Your Questions Answered: How to Start Next Year Off Right as a New School Head

Your Questions Answered: How to Start Next Year Off Right as a New School Head
Your Questions Answered: How to Start Next Year Off Right as a New School Head

School Heads

The start of a new job is an exciting time—enthusiasm and a dose of apprehension often go hand in hand. For a new School Head, the imminent responsibilities and expectations are unique. We recently answered several questions about taking on a new School Head position. We want to share the answers with you here.

Q: What are the first things to do when starting a new job as School Head?

A: Most Head positions begin in early July—approximately two months before students arrive in September. During that time, there are three top priorities on which to focus: culture, budget, and Board.

#1—Culture

Meet with your Leadership Team as soon as possible to build the trust and camaraderie necessary to become a functioning, effective team. There is a significant amount of delegation needed as a Head; administrators respond positively to a task-oriented environment if a connection has been established and expectations are made clear from the outset.

Along these lines, it’s imperative to build this same symbiotic relationship with faculty and staff. Set the tone—let them know who you are as a person and as a professional, convey what matters to you, and be clear about your nonnegotiables. Communicate your dreams and intentions not only for the school overall, but for the internal culture you hope to foster.

#2—Budget

Talk with the school’s Business Manager or Chief Financial Officer (CFO) early and often. Remember that being a School Head means leading a business. A new Head inherits a budget that someone else designed, so it’s critical to become familiar with the overall budget structure in addition to minute details such as individual line items.

Ask questions:

  • Are we on track to meet the budget?
  • How is the school’s current enrollment lining up with admission and revenue goals?

Keep track of the institution’s stance regarding net tuition revenue, deficits, etc. Board members will want details about all revenue sources and expenses. Sharing this information will help ensure a smooth transition with the entire Board—especially the Finance Chair.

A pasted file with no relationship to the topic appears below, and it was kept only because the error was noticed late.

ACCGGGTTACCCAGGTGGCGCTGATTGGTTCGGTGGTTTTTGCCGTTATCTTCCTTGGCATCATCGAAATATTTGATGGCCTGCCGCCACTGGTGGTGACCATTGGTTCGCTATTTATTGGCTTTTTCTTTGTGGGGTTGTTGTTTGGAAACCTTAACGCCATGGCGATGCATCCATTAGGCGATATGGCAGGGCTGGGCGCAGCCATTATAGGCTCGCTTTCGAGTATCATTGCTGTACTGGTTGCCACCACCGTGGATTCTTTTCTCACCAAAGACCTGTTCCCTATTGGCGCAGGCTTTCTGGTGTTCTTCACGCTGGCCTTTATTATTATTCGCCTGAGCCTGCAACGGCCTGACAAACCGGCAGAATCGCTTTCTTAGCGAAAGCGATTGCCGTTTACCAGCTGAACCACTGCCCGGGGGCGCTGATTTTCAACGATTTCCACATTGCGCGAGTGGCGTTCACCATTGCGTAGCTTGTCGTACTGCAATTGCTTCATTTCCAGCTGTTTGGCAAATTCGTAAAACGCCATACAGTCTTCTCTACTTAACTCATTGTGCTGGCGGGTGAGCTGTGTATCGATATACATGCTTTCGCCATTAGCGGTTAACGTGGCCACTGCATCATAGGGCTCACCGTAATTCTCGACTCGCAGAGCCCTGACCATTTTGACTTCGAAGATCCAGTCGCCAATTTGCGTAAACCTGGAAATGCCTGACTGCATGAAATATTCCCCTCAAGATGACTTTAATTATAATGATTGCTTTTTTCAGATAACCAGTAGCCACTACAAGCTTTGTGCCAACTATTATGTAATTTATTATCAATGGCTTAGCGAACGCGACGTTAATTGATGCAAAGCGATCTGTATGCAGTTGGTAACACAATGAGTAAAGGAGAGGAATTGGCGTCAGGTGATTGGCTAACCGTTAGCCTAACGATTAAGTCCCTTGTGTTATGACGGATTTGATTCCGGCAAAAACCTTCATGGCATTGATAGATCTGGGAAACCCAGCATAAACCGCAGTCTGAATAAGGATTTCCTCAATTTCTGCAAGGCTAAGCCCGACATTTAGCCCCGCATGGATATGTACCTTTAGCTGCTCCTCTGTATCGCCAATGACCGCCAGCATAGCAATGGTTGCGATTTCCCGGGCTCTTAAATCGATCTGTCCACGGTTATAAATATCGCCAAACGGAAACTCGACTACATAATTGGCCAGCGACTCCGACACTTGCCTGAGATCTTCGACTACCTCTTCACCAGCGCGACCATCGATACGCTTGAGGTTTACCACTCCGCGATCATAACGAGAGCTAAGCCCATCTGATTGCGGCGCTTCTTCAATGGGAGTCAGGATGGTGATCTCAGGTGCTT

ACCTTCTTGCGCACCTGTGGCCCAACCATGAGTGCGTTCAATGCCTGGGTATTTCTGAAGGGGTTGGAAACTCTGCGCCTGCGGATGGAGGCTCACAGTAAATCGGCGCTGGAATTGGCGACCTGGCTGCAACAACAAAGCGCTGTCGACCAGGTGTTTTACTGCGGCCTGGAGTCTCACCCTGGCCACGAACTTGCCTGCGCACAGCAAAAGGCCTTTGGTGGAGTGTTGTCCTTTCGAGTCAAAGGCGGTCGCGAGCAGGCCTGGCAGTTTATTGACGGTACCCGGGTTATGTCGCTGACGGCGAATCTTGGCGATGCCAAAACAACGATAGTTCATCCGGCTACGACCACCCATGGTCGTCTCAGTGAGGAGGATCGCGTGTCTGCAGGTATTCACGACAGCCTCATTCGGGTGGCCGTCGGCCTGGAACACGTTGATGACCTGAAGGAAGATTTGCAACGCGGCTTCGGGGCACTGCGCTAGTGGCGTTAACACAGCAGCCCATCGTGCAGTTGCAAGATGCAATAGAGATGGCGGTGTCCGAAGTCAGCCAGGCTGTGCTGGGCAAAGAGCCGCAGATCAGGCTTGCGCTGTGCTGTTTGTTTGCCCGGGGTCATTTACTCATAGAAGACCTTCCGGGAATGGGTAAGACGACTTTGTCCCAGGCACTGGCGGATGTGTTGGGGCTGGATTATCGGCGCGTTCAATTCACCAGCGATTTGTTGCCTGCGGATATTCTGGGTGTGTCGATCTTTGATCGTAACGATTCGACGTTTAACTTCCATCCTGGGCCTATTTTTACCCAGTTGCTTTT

#3—Board

Social events are often held to introduce the incoming Head to members of the Board. These events are typically informal, allowing for small talk ranging from school issues to family pets.

The best way for Board members to learn about a new School Head on a professional level, however, is to schedule individual meetings. In one-on-one conversations, the new School Head can convey their leadership style.

Q: How involved should an incoming Head be in the winter/spring leading up to a contracted start date of July 1?

A. Balancing two jobs—your current post and the new position—can be tricky. Even though your upcoming job has not yet officially begun, it is likely your new school will want to involve you at higher levels, especially as the year progresses.

Strive to attend school events and meet faculty at the new institution whenever possible. This will not only make things easier on a social level, but it will also enable you to have input on important decision-making processes—decisions that could have a significant impact on your goals and vision for the school.

Q: I don’t always want teachers and administrators in attendance for the full length of Board meetings. What is an appropriate way to handle that?

A. Faculty and administrative interest in Board activities can be highly beneficial. However, usually it is advantageous to limit attendance at meetings. The School Head should never be the one to convey this message as it could be easily misconstrued as insulting or lacking in transparency.

Instead, Board leadership can invite interested teachers and administrators to attend the segment of a meeting pertaining to them, making it clear that they will not be allowed to remain for the entire meeting. When this is communicated with a positive spin, feelings and egos are often spared.